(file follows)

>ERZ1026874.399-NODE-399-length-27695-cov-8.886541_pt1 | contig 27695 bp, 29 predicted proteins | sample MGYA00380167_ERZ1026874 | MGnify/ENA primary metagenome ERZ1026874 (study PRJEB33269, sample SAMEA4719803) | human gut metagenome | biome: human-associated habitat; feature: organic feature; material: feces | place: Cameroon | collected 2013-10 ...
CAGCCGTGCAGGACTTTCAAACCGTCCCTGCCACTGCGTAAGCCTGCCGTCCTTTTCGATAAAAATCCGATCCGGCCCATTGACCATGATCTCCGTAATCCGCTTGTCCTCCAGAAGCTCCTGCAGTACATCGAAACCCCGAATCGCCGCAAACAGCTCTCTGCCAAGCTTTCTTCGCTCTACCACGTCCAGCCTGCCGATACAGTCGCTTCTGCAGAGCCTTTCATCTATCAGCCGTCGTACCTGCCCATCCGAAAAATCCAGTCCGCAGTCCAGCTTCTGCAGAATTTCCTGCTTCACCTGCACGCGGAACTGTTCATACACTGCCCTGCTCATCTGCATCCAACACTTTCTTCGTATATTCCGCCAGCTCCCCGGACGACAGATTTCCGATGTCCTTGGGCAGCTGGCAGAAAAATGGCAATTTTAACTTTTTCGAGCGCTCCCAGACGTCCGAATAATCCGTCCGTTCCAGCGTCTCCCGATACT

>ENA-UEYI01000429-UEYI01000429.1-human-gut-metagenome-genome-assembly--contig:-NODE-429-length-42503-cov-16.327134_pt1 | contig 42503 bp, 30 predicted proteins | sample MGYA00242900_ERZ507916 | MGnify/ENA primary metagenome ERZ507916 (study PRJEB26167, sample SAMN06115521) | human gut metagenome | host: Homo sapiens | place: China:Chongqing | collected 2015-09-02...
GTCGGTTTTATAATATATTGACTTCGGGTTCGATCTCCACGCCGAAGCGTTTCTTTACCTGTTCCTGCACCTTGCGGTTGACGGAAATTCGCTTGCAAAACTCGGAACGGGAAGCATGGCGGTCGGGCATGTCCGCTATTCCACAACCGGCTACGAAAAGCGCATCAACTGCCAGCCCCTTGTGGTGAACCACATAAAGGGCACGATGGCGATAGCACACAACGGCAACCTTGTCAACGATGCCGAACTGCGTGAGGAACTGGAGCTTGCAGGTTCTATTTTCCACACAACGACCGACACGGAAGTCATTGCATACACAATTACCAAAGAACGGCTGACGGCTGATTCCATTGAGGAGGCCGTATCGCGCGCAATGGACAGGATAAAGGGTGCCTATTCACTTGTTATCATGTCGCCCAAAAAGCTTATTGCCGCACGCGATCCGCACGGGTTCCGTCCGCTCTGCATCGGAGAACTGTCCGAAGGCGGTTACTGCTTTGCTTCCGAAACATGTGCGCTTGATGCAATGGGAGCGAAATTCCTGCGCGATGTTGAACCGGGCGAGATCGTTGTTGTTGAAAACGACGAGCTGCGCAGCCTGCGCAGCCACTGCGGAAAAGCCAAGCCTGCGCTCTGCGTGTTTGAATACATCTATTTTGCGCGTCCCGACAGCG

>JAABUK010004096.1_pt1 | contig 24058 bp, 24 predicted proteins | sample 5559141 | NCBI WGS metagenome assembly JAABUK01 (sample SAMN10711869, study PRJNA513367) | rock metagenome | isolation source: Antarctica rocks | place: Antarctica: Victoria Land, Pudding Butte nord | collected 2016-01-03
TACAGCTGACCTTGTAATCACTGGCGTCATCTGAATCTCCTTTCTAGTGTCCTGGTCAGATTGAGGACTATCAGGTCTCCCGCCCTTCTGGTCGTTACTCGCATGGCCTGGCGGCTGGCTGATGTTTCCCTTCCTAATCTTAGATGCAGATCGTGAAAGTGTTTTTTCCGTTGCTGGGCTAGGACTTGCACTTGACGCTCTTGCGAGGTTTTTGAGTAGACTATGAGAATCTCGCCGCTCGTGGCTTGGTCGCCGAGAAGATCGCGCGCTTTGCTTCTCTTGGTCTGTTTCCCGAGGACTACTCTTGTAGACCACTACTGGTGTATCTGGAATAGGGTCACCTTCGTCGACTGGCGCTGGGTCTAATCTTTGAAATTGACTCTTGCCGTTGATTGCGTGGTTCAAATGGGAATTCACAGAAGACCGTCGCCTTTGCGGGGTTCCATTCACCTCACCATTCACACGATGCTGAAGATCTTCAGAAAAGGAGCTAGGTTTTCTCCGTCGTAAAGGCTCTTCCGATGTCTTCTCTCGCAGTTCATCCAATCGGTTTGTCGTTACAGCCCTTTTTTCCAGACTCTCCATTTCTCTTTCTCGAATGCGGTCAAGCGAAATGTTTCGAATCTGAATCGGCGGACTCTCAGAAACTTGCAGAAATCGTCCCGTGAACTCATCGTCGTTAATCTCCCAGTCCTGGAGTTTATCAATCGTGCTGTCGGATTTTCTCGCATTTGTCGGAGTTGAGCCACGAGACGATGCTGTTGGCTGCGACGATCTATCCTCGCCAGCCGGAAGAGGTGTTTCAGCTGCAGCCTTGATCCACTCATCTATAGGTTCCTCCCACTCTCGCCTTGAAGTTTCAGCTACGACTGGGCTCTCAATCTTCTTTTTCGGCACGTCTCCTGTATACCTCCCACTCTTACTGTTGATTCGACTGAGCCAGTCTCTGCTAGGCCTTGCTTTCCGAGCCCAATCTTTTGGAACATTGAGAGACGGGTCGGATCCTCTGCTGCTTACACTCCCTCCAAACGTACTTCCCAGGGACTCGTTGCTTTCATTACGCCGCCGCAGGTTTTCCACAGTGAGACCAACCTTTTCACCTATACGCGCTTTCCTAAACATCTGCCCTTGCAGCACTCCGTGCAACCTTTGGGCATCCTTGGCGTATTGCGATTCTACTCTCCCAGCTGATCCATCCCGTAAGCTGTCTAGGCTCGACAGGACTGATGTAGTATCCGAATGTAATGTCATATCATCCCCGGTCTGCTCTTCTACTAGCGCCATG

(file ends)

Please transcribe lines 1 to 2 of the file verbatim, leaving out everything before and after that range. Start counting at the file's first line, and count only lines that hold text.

>ERZ1026874.399-NODE-399-length-27695-cov-8.886541_pt1 | contig 27695 bp, 29 predicted proteins | sample MGYA00380167_ERZ1026874 | MGnify/ENA primary metagenome ERZ1026874 (study PRJEB33269, sample SAMEA4719803) | human gut metagenome | biome: human-associated habitat; feature: organic feature; material: feces | place: Cameroon | collected 2013-10 ...
CAGCCGTGCAGGACTTTCAAACCGTCCCTGCCACTGCGTAAGCCTGCCGTCCTTTTCGATAAAAATCCGATCCGGCCCATTGACCATGATCTCCGTAATCCGCTTGTCCTCCAGAAGCTCCTGCAGTACATCGAAACCCCGAATCGCCGCAAACAGCTCTCTGCCAAGCTTTCTTCGCTCTACCACGTCCAGCCTGCCGATACAGTCGCTTCTGCAGAGCCTTTCATCTATCAGCCGTCGTACCTGCCCATCCGAAAAATCCAGTCCGCAGTCCAGCTTCTGCAGAATTTCCTGCTTCACCTGCACGCGGAACTGTTCATACACTGCCCTGCTCATCTGCATCCAACACTTTCTTCGTATATTCCGCCAGCTCCCCGGACGACAGATTTCCGATGTCCTTGGGCAGCTGGCAGAAAAATGGCAATTTTAACTTTTTCGAGCGCTCCCAGACGTCCGAATAATCCGTCCGTTCCAGCGTCTCCCGATACT